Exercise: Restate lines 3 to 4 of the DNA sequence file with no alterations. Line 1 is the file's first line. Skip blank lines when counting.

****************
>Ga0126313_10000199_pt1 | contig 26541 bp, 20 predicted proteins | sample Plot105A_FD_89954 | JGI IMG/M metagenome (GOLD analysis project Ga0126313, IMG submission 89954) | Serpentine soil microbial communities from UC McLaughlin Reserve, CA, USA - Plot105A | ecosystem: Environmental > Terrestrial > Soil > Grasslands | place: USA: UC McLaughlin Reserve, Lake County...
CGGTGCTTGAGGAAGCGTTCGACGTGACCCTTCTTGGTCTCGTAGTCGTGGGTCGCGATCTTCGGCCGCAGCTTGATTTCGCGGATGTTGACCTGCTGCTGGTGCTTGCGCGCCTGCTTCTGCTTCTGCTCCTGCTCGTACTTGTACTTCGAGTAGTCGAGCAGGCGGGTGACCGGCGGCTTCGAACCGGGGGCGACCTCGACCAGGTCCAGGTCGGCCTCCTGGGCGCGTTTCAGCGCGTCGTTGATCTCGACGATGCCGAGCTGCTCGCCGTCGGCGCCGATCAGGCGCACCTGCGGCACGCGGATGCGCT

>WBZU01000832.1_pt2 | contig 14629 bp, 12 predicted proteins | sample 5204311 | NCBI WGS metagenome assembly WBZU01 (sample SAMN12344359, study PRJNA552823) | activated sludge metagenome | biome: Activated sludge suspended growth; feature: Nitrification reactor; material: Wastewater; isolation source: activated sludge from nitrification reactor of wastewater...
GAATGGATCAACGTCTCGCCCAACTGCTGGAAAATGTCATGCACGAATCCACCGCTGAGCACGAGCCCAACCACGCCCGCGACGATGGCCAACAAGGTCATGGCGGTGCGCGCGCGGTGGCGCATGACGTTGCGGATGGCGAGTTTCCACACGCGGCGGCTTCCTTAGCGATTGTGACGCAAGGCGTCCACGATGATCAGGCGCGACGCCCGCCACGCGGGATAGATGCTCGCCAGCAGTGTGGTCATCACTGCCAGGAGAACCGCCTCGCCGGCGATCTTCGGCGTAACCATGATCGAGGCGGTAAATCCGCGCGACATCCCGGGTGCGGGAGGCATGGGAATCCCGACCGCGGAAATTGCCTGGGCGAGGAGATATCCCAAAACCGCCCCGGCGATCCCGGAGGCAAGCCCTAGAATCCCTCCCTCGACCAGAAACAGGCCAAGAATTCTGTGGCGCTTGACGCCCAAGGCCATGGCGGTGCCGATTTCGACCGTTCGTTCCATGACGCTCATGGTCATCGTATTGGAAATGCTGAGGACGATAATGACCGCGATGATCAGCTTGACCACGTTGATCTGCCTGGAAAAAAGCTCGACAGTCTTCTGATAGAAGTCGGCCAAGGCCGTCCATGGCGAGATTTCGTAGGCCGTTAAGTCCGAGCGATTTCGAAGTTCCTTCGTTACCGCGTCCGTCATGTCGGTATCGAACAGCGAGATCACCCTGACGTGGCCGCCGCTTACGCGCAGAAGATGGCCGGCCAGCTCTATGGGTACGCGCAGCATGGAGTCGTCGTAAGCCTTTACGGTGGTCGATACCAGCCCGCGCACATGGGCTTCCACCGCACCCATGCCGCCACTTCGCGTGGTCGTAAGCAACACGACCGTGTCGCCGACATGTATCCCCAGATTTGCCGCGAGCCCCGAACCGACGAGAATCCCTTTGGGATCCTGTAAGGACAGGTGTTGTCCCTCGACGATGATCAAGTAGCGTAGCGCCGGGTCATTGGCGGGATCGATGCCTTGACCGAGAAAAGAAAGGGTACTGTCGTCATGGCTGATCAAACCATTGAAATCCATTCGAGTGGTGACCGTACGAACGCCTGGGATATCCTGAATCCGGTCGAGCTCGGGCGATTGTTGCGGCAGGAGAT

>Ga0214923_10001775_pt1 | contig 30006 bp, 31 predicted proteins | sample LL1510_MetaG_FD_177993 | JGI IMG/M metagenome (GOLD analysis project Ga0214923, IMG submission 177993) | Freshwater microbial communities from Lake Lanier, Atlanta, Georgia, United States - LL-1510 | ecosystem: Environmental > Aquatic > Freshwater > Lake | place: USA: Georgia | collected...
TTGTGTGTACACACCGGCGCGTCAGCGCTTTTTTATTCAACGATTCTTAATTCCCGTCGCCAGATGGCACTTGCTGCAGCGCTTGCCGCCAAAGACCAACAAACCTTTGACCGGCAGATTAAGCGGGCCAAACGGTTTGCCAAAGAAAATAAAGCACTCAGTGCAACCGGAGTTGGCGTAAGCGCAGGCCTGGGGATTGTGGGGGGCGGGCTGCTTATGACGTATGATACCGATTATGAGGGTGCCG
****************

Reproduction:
>WBZU01000832.1_pt2 | contig 14629 bp, 12 predicted proteins | sample 5204311 | NCBI WGS metagenome assembly WBZU01 (sample SAMN12344359, study PRJNA552823) | activated sludge metagenome | biome: Activated sludge suspended growth; feature: Nitrification reactor; material: Wastewater; isolation source: activated sludge from nitrification reactor of wastewater...
GAATGGATCAACGTCTCGCCCAACTGCTGGAAAATGTCATGCACGAATCCACCGCTGAGCACGAGCCCAACCACGCCCGCGACGATGGCCAACAAGGTCATGGCGGTGCGCGCGCGGTGGCGCATGACGTTGCGGATGGCGAGTTTCCACACGCGGCGGCTTCCTTAGCGATTGTGACGCAAGGCGTCCACGATGATCAGGCGCGACGCCCGCCACGCGGGATAGATGCTCGCCAGCAGTGTGGTCATCACTGCCAGGAGAACCGCCTCGCCGGCGATCTTCGGCGTAACCATGATCGAGGCGGTAAATCCGCGCGACATCCCGGGTGCGGGAGGCATGGGAATCCCGACCGCGGAAATTGCCTGGGCGAGGAGATATCCCAAAACCGCCCCGGCGATCCCGGAGGCAAGCCCTAGAATCCCTCCCTCGACCAGAAACAGGCCAAGAATTCTGTGGCGCTTGACGCCCAAGGCCATGGCGGTGCCGATTTCGACCGTTCGTTCCATGACGCTCATGGTCATCGTATTGGAAATGCTGAGGACGATAATGACCGCGATGATCAGCTTGACCACGTTGATCTGCCTGGAAAAAAGCTCGACAGTCTTCTGATAGAAGTCGGCCAAGGCCGTCCATGGCGAGATTTCGTAGGCCGTTAAGTCCGAGCGATTTCGAAGTTCCTTCGTTACCGCGTCCGTCATGTCGGTATCGAACAGCGAGATCACCCTGACGTGGCCGCCGCTTACGCGCAGAAGATGGCCGGCCAGCTCTATGGGTACGCGCAGCATGGAGTCGTCGTAAGCCTTTACGGTGGTCGATACCAGCCCGCGCACATGGGCTTCCACCGCACCCATGCCGCCACTTCGCGTGGTCGTAAGCAACACGACCGTGTCGCCGACATGTATCCCCAGATTTGCCGCGAGCCCCGAACCGACGAGAATCCCTTTGGGATCCTGTAAGGACAGGTGTTGTCCCTCGACGATGATCAAGTAGCGTAGCGCCGGGTCATTGGCGGGATCGATGCCTTGACCGAGAAAAGAAAGGGTACTGTCGTCATGGCTGATCAAACCATTGAAATCCATTCGAGTGGTGACCGTACGAACGCCTGGGATATCCTGAATCCGGTCGAGCTCGGGCGATTGTTGCGGCAGGAGAT